Dennis and I had a long talk while we waited for the lunch supplies to arrive. He told me a lot about Porter-Leath and the history of the organization. While I was somewhat familiar with Porter-Leath, I had no idea about the depth of the history or how long the organization has been serving the community. We talked about growing up in Memphis, and how much we love this city, and we talked a lot about food – how we both love spicy food, but not so hot that it feels like punishment. Then the food arrived and Dennis took charge of that grill. He truly was the “Grill Master”, while Judy and I helped serve the food. The afternoon flew by. Before I knew it the event was winding down, and we were dismantling the tents.

Dennis the Grill Master

Dennis the Grill Master

What struck me about this experience was the sense of family I felt with the Porter-Leath crew. There was such a spirit of support and pride that I witnessed from all of the members of this organization. They all seemed to love their job. Everyone was so proud to talk about the t-shirts they sold, and the tips that we made to support the RSVP Program – a program that pairs senior residents with children in need to work as mentors and help them build confidence and life skills. What I got out of today’s experience is that I’m very proud of Porter-Leath, and I want to learn more about this organization. As I was leaving for the day, I told everyone that they would be seeing me around the office soon. Oh, and by the way – I never even noticed the heat – there was a nice breeze all day long!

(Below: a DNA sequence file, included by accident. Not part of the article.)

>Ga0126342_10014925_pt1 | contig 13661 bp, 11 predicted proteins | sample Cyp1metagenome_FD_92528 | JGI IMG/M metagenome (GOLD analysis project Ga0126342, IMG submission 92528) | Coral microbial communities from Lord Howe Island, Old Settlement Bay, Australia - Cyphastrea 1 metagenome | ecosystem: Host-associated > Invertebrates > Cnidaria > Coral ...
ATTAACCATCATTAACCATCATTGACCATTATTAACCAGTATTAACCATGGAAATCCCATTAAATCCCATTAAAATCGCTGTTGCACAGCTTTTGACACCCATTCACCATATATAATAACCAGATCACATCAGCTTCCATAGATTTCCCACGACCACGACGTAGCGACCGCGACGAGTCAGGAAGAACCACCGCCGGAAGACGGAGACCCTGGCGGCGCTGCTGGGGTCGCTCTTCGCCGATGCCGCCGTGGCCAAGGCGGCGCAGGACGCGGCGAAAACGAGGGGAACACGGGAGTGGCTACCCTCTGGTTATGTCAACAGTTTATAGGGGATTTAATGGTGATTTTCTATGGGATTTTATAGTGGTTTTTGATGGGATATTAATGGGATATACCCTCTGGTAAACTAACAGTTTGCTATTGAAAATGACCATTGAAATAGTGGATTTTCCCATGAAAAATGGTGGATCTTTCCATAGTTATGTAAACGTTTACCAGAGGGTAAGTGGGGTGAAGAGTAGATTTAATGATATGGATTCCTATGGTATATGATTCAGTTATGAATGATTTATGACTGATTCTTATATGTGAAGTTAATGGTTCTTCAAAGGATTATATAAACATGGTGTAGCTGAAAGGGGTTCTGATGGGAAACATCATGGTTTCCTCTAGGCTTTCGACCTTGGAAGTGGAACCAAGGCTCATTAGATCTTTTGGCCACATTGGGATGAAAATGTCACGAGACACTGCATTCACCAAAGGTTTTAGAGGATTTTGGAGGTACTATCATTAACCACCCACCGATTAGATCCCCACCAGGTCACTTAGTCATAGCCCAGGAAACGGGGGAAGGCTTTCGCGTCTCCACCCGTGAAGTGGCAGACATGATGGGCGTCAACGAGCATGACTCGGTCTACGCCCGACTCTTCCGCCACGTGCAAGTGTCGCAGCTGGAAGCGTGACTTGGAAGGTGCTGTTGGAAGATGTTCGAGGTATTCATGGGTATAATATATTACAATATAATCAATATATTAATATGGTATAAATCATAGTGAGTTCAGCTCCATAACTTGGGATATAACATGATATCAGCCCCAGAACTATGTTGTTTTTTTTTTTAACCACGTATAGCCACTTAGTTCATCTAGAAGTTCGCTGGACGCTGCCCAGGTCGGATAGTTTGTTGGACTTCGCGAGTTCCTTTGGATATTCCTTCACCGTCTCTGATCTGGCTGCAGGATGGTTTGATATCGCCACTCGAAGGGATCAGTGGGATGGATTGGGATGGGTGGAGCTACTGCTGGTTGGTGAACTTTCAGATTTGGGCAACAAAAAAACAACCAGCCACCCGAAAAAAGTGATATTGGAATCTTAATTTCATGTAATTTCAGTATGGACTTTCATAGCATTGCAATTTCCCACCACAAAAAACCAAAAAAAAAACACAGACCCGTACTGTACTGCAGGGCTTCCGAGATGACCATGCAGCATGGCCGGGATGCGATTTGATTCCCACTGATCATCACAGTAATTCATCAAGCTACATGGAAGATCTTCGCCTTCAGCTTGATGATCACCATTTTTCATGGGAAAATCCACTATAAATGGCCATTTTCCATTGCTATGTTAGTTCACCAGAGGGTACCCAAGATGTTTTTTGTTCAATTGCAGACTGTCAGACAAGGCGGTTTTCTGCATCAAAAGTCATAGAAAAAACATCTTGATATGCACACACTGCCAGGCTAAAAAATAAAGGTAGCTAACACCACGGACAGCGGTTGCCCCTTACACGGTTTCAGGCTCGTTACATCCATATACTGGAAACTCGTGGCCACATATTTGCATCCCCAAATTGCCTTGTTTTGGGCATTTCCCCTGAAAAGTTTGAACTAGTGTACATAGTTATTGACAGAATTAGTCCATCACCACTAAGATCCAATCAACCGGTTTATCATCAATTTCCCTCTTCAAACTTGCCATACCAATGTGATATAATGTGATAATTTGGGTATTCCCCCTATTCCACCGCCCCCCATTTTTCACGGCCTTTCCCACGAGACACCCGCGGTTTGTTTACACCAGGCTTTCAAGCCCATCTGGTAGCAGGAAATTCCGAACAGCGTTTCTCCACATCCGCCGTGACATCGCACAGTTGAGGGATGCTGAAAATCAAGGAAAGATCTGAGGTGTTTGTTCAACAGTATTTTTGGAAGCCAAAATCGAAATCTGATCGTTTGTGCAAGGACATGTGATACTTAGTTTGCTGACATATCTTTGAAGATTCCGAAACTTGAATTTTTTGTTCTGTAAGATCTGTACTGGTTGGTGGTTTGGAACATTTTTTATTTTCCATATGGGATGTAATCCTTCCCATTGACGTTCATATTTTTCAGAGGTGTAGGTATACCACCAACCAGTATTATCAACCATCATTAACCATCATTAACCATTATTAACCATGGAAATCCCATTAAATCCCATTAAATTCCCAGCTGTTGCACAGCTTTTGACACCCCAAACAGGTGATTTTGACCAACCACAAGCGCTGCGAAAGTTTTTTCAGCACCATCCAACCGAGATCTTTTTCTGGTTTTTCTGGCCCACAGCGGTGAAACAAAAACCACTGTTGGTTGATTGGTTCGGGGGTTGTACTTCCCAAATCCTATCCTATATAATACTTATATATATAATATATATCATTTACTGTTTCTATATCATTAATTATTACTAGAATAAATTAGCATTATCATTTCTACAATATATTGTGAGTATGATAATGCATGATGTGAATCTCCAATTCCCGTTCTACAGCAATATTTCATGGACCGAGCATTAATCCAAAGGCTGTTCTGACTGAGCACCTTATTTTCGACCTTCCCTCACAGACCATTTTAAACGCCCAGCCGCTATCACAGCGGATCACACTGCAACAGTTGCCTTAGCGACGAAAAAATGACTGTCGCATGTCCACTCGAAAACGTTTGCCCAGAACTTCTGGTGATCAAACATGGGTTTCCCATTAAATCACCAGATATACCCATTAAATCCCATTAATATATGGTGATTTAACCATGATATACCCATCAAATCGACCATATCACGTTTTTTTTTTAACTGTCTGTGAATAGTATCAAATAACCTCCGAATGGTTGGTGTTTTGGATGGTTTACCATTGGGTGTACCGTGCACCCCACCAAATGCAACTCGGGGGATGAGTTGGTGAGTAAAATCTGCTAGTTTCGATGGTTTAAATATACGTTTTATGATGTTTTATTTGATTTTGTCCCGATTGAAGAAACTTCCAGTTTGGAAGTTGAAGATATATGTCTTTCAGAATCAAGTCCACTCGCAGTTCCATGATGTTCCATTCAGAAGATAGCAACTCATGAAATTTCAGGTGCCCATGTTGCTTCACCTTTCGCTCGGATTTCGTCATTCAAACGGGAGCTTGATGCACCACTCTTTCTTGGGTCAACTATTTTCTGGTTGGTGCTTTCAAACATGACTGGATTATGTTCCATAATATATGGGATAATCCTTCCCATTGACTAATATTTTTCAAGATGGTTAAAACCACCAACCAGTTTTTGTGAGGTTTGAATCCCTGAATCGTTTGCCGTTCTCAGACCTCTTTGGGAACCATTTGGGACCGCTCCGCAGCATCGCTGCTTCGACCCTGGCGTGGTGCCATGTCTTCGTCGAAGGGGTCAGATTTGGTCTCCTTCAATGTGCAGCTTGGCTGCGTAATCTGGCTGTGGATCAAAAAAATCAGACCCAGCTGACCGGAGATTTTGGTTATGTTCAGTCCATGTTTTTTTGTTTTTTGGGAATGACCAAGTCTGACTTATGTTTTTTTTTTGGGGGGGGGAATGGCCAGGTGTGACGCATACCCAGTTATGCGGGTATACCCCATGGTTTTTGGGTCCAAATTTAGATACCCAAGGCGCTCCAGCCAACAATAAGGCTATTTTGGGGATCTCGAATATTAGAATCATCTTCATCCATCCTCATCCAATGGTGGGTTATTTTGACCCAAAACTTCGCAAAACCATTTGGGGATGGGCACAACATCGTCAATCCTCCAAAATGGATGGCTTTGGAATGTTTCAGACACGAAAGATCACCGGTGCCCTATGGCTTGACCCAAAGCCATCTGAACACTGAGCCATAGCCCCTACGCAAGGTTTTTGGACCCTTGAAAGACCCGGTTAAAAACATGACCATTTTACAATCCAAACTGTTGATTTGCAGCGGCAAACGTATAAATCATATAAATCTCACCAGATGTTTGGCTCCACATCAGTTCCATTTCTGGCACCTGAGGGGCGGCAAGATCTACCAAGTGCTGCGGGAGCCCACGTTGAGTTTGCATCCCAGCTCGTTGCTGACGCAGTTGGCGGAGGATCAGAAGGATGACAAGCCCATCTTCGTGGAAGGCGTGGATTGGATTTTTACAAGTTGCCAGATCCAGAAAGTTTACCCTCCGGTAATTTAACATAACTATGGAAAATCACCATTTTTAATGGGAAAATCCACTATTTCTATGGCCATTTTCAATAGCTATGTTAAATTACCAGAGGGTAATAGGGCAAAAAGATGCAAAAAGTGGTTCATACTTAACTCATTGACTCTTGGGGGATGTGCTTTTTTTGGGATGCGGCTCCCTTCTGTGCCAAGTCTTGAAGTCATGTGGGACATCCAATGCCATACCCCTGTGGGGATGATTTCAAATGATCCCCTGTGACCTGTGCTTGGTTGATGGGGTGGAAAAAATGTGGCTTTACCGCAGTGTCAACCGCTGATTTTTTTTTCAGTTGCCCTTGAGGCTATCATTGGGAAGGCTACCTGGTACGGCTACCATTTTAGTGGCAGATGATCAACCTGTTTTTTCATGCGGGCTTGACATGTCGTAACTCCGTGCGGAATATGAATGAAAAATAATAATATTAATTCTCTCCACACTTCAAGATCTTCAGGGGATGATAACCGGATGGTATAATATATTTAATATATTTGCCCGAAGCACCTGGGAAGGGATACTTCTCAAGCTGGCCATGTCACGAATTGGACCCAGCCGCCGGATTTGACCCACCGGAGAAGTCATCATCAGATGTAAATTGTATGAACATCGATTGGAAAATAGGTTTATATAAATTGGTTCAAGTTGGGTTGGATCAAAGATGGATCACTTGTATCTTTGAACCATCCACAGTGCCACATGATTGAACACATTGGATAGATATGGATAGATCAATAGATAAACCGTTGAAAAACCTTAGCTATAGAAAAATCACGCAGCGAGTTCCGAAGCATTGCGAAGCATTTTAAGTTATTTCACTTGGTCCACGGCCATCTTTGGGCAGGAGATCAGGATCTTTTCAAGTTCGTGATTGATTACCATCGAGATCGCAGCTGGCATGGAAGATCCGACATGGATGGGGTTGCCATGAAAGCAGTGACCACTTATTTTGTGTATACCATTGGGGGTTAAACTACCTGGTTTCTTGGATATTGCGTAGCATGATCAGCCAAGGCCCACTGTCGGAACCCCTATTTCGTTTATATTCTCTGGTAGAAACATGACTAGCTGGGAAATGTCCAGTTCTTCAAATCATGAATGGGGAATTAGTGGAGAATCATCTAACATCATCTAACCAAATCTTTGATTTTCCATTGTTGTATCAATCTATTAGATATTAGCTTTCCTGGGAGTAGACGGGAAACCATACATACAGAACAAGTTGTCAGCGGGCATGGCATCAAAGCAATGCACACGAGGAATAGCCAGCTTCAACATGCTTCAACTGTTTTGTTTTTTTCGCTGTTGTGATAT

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Prelude: James O’Toole

“The unexamined life is not worth living.”

New Profile Pic

It’s strange how this quote from Socrates popped into my head as I sat down to write the prelude to my Volunteer Odyssey week. My college Philosophy professors would be so pleased that I remembered this quote from my days at CBU many, MANY years ago! I’m not sure what made me think of it, but after I reflected for a bit, I thought it was quite appropriate. I have had a lot of time recently to examine my life, and through much discernment, came to the conclusion that it was time for a change. After being laid off from a successful career spanning over 27 years with a marketing services company, I decided to take the opportunity to move back to my hometown of Memphis, and work on a career change. While I was grateful for my experience in the corporate world, my job had gotten to the point where it was just a job, and was lacking – lacking depth, lacking reward, and lacking a sense of fulfillment. I wanted a career that at the end of the day, I knew I made a difference in someone’s life, and helped my community. But how do I accomplish this,

after being away from Memphis for over 18 years? That’s when I learned about Volunteer Odyssey. I am so thankful for getting connected with this organization, and I am excited to see what I learn from the experiences during the next week. I look forward to learning about the many non-profit organizations in town, and hope to find the perfect place to start a new volunteer relationship, and who knows, maybe even find a new career.

I hope you will follow me on this journey!

– James O’Toole